AND ALL FLESH SHALL SEE
with Rev. Rachel
6 AND ALL FLESH SHALL SEE Luke 3
Some Sundays you go home worried about the folks who are going to have to dig themselves out of the mess you just made. That was last Sunday. How did it go, Rach? Just didn’t get the job done this time, Dad.
Preachers are self-conscious; at least those whose company I keep. We know when we miss the mark. When folks, for whatever reason, aren’t with us, we feel it. We play it over in our minds and sigh the deep sighs.
Here, try this on for size, is a fair invitation to issue from the pulpit. It functions best, however, when accompanied with a little tidying up on the part of the dressing room attendant! I’m sorry. What I left strewn about:
Root of Jesse stuff - I spoke of the root but not of Jesse. Jesse is the father of David. God promised to care for the ancient Israelites through Jesse’s family tree; put another way, through a descendant of David.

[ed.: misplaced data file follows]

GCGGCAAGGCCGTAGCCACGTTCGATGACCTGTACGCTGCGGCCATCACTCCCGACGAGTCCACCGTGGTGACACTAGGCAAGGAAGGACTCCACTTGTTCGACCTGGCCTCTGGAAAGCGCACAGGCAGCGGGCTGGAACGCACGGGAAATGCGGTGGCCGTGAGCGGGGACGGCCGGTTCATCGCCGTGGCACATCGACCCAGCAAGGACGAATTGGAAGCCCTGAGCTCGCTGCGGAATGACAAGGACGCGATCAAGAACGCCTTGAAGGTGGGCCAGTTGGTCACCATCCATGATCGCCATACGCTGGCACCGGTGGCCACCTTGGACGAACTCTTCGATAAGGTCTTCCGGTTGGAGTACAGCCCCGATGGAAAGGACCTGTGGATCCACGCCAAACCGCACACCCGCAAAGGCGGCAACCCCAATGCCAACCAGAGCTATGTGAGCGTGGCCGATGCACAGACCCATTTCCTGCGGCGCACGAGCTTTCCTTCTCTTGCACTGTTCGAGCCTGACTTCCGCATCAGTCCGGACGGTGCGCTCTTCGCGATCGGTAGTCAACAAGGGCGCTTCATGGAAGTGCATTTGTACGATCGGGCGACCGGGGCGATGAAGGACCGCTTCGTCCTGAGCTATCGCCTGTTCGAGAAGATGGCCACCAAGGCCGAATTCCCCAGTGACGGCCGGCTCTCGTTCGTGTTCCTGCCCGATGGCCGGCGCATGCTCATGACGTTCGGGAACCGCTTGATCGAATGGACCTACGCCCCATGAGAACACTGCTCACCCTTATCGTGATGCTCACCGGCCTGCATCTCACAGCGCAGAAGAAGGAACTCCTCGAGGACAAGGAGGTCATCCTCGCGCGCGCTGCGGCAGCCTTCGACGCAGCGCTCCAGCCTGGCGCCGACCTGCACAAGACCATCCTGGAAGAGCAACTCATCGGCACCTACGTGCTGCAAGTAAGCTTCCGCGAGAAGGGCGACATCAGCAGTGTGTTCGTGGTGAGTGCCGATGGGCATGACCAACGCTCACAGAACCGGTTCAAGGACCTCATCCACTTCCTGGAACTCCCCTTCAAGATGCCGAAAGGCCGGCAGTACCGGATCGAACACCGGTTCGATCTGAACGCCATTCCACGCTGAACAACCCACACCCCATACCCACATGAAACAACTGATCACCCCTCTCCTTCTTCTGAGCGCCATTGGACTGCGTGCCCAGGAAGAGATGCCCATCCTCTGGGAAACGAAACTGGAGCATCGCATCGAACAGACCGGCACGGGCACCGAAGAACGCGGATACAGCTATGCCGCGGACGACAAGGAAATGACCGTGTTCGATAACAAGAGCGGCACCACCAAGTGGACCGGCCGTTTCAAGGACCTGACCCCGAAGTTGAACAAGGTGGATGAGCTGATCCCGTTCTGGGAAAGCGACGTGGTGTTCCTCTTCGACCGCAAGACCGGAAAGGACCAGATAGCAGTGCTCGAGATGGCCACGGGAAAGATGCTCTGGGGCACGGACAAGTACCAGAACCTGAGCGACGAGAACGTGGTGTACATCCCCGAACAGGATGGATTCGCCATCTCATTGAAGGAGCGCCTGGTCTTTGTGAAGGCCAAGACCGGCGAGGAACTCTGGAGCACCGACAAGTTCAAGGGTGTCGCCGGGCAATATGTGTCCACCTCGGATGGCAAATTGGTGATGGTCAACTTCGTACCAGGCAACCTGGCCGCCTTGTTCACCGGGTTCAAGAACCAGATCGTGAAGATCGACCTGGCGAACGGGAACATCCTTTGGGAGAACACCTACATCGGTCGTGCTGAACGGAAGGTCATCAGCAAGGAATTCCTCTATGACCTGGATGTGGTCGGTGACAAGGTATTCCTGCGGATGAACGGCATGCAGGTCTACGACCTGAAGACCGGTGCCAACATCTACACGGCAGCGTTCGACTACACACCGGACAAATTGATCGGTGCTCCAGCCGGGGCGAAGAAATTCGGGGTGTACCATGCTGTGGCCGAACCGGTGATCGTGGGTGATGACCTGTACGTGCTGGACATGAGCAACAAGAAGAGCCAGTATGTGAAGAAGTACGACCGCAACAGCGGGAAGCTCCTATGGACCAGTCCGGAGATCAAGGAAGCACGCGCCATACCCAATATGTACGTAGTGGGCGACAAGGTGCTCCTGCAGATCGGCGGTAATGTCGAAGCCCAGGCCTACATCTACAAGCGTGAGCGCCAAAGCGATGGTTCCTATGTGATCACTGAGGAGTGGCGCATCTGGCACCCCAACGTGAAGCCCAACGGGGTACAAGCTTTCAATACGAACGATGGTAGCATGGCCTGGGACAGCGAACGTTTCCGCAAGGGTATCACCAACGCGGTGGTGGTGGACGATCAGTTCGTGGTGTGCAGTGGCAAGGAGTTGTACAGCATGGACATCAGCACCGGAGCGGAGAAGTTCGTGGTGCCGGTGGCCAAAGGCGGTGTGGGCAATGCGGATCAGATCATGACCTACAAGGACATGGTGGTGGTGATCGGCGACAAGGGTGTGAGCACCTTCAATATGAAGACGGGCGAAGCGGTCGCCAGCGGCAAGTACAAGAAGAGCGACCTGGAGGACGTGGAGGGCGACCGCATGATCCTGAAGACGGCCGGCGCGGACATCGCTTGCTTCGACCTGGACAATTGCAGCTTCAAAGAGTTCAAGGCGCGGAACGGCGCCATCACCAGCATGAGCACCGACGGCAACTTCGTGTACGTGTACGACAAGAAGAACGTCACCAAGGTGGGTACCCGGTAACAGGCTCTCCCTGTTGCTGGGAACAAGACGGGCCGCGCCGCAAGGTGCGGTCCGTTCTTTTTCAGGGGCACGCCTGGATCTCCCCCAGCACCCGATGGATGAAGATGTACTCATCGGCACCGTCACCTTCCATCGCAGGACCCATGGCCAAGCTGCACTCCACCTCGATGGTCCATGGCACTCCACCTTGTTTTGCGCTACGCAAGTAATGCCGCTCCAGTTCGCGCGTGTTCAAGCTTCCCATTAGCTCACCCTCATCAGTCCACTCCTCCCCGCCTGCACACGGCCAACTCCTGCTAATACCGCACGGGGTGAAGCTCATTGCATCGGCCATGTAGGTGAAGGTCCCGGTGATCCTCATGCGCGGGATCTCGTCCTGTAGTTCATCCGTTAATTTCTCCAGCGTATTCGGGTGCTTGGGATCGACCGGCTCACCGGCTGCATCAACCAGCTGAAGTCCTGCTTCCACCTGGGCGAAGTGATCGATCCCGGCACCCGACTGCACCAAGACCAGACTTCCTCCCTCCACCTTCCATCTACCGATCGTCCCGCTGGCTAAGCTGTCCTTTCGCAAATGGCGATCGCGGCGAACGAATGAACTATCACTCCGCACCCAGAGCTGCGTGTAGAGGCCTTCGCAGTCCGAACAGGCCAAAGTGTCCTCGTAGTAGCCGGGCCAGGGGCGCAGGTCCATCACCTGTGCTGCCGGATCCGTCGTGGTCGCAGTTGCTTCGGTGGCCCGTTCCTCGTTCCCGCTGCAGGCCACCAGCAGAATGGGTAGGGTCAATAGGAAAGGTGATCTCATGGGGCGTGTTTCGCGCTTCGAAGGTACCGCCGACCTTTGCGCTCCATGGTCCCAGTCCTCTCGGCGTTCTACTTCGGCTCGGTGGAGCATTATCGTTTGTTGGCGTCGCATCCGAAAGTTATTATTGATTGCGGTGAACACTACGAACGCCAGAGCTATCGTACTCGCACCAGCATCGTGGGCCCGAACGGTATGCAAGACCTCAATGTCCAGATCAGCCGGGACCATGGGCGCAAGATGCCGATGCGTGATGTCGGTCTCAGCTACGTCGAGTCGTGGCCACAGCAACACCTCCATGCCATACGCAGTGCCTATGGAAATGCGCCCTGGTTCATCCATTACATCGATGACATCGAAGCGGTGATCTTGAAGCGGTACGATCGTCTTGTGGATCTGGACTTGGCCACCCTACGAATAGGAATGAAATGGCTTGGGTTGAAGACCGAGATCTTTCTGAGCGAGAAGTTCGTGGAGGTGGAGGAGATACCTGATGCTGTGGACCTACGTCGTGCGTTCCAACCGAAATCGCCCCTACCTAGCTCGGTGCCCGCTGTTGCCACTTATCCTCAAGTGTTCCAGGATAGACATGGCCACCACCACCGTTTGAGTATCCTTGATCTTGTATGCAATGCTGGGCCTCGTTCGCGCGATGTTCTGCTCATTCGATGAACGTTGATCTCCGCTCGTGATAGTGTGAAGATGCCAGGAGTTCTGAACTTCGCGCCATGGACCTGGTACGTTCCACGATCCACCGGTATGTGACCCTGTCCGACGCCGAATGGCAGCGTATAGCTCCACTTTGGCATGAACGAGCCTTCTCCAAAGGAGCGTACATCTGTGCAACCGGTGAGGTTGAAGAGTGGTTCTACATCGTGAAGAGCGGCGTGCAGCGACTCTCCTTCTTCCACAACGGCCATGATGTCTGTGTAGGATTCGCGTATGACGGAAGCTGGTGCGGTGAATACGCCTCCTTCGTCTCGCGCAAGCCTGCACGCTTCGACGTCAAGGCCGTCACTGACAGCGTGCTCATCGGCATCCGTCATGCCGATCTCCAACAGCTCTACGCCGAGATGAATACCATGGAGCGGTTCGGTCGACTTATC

The utter chaos and ruin experienced in Jeremiah’s day was not the end of God’s covenant with creation, according to that same prophet. What remained would root downward and bear fruit upward (2 Kings 19:30). The root of Jesse, then, was symbolic language for how God was going to keep God’s word. It remains a metaphor for God’s ability to redeem anything and everything.
Christ will come again stuff - I imagined out loud how easy it would be to poke fun at churchgoers. Maybe I should have prefaced that by stressing that getting one’s jollies at the expense of others is never okay.
The intent was to gaze upon the many verses that seem to indicate that Christians waged it all on the return of Jesus in their lifetime; then, to come back to that conundrum and celebrate the fact that faith is not all hung on that one peg. Methodists are practical theologians, for goodness sake! We listen for the Word in texts that were inspired by God, but also written for ancient audiences. We honor context. Then, we ask the Spirit to help us extract what is timeless and therefore applicable life and life together.
This week, this flesh (v.6) sees the relentless return of Sunday differently. It looks potentially salvific. It looks like grace.